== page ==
Geothermal fluid contains lots of heat energy and this has many useful benefits for society;
- The energy is what creates the spectacular geothermal surface features like the geysers;
- Hot mineral pools;
- Providing direct heat for domestic and commercial use (through radiators and small scale heat exchangers); and
- As a power source to create electricity.
Geothermal energy is considered a renewable energy - meaning with appropriate management the geothermal system will continue being able to provide geothermal energy indefinitely. However, geothermal energy is also considered a finite energy - there is only a certain amount available for everybody (cumulative use), and if we take too much the system can be severely damaged.
One of the best ways to use geothermal energy is to undertake cascading energy use - this means you use the same geothermal fluid multiple times before disposal, a couple of examples are below.
Fresh geothermal fluid is used in a power station --> spent fluid is then used to heat a hotel --> spent fluid is then used to heat an aquatic centre --> spent fluid is then used to heat up a fish farm --> spent fluid is discharged.
Fresh geothermal fluid is used to heat a town supply water --> spent fluid is then used to heat a house --> spent fluid is used to heat a swimming pool --> spent fluid is used to irrigate/frost protect crops.
Note: The ability to cascade energy uses can be limited by the temperatures required for successful reinjection.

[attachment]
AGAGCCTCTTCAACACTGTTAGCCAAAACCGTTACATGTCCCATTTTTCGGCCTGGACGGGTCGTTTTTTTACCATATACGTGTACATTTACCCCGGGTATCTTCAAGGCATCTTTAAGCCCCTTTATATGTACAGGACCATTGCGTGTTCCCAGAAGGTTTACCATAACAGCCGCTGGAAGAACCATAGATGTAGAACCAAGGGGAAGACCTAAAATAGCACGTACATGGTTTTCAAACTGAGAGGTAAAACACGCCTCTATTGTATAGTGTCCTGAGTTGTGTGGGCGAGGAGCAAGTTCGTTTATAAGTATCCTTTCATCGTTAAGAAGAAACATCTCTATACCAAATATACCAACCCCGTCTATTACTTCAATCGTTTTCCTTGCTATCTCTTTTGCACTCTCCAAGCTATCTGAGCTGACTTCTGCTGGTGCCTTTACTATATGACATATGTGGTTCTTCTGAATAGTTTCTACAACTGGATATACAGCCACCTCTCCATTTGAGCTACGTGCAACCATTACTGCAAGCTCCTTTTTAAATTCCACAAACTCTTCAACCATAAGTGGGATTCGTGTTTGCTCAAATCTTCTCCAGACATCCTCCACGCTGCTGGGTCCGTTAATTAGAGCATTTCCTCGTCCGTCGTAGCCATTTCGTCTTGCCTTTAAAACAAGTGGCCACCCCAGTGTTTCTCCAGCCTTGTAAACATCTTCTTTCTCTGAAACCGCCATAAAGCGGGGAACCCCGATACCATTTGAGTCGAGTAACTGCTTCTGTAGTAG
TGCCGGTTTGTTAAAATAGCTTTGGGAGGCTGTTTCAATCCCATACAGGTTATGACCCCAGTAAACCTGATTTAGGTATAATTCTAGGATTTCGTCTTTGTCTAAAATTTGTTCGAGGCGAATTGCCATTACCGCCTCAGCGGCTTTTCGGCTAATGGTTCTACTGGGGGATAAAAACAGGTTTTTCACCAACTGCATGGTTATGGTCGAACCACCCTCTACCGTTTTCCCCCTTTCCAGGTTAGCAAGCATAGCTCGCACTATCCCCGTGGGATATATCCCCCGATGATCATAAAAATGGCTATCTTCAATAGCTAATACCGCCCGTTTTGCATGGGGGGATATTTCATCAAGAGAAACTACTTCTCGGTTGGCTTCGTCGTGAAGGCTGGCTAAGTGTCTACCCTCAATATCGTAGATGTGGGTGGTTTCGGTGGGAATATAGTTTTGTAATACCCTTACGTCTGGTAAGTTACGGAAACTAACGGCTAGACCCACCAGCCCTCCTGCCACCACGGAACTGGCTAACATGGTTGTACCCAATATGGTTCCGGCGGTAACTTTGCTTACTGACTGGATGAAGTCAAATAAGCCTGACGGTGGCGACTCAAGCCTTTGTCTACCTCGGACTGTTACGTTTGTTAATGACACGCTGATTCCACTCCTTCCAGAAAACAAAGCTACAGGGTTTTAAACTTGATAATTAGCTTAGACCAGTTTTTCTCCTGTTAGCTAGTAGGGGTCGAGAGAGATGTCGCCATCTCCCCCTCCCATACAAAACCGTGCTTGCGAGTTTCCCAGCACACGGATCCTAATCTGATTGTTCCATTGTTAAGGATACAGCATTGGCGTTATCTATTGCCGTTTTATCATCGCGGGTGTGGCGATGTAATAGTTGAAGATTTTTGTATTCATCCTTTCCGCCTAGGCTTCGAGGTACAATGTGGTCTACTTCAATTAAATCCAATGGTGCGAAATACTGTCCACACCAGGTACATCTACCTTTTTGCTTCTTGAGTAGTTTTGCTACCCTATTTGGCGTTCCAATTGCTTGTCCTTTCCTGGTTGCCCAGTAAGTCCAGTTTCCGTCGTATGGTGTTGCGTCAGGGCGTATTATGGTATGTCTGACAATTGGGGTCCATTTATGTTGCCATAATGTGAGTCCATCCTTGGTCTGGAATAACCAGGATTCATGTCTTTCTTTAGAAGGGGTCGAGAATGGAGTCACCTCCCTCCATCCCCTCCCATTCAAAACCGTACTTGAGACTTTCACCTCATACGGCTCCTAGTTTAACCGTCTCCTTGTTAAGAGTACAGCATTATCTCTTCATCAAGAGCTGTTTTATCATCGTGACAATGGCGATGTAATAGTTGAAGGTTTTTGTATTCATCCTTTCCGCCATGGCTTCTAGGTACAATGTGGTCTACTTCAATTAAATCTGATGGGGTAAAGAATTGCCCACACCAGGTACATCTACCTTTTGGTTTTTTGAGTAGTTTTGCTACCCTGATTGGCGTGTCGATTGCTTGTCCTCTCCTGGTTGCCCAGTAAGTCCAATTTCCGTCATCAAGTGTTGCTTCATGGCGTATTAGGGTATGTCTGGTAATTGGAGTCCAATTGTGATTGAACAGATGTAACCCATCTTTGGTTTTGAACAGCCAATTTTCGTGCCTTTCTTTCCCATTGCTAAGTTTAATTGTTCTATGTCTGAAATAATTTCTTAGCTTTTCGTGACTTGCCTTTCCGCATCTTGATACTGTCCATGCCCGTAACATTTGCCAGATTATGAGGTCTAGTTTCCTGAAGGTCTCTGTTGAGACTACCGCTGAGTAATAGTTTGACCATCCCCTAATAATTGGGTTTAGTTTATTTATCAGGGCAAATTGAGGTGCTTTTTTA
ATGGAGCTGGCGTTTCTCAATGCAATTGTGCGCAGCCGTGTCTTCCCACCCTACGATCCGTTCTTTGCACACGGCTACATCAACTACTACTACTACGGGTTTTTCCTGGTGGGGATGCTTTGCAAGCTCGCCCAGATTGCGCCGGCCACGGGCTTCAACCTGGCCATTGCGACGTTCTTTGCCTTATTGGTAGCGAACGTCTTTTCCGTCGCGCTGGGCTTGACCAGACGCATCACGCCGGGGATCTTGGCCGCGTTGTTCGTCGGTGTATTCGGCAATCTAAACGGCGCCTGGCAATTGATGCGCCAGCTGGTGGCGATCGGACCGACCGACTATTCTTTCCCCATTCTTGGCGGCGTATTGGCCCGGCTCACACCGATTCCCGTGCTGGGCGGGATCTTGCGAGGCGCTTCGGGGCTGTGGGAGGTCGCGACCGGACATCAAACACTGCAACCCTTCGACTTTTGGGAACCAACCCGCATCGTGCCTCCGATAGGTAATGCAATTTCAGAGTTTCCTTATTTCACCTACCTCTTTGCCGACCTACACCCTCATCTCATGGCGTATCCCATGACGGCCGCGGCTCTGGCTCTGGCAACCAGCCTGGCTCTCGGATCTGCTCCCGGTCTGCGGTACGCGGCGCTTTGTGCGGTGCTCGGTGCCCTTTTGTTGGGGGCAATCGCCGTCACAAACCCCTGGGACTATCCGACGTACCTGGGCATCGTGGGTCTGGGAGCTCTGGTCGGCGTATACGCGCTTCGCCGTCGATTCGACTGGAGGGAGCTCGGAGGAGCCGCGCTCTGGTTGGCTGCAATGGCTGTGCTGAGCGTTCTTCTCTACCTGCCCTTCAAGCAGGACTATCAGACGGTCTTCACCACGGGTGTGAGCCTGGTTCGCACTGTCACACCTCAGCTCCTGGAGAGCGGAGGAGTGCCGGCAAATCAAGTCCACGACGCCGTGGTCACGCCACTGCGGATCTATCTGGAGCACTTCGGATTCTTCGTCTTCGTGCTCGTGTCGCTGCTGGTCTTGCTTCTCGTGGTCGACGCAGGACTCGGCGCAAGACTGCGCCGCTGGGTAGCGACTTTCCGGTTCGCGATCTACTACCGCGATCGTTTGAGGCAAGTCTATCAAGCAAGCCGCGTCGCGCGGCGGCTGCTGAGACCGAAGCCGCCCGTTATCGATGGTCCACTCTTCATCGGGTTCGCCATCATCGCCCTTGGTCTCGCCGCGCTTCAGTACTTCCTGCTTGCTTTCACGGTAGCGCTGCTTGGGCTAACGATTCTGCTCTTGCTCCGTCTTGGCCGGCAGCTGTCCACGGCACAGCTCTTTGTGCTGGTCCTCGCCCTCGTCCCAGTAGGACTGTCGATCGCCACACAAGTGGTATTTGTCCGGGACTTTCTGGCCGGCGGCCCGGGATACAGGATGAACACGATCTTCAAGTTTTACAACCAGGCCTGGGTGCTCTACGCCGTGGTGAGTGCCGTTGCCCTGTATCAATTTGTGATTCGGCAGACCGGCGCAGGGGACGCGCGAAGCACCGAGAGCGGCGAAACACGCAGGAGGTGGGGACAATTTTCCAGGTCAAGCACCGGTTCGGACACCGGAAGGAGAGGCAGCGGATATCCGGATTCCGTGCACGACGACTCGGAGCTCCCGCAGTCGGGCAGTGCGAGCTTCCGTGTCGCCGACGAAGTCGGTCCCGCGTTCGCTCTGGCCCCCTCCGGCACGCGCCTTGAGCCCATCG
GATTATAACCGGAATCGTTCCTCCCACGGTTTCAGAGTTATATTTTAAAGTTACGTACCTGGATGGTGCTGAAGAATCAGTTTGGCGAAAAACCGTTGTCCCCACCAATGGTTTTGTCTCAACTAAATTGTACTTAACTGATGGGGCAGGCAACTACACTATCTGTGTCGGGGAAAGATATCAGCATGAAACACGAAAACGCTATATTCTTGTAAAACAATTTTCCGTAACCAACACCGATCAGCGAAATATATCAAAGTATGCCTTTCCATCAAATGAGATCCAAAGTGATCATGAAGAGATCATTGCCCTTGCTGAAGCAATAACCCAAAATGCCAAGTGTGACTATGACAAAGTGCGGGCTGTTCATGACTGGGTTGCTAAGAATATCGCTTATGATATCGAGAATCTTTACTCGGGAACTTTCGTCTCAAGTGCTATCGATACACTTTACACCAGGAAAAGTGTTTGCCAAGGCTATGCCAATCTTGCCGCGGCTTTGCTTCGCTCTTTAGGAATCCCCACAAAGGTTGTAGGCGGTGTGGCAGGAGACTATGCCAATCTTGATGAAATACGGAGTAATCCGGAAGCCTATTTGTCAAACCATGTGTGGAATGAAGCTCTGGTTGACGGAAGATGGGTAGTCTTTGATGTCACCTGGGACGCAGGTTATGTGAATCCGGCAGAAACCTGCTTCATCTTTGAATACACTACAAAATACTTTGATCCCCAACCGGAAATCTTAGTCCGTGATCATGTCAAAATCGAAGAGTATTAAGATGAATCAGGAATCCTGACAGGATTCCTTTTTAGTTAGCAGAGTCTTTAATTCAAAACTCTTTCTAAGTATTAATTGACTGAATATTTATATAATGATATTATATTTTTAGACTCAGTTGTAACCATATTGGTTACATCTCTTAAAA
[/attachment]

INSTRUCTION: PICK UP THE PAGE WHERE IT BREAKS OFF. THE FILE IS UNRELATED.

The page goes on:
There are many unique plants and organisms which have adapted to living in and around geothermal surface features. Geothermal surface features provide microclimates (they make the immediately surrounding area different than the wider environment) which allows plants and animals to develop and interact in ways that are found no-where else. In the Waikato/Bay of Plenty geothermal areas we have plant associations that are found no-where else in the world. All these species are uniquely important to our genetic biodiversity. Diverse life forms and their genetic material provides many unique opportunities for the future. An example of this is the use of bacteria that thrive at extreme temperatures being used in industrial processes. Who knows what geothermal ecosystems might provide us with next.
A number of geothermal vegetation surveys have been undertaken by the Bay of Plenty Regional Council, contact an Environmental Scientist on 0800 884 880 to obtain access to these documents.
Effects of Land Use
Geothermal surface features as well as being dynamic are also surprisingly fragile, and so land use around surface features is managed by the Bay of Plenty Regional Council. As well as the potential damage to the surface features, any work near surface features will also need to consider issues like health (some natural gases can be harmful at high levels), and site stability, as mentioned earlier geothermal sites are notoriously dynamic and can shift and change very quickly.
If you wish to undertake works near a surface feature you are likely to require a Resource Consent.
If you're planning on undertaking work within the Rotorua geothermal field, give our friendly Consents Team a call to see if there are any recorded geothermal sites that might be affected.
Other Geothermal Fields
The Taupo Volcanic Zone crosses through the Bay of Plenty and gives us our many geothermal fields which all have a wide variety of values. The identified fields are;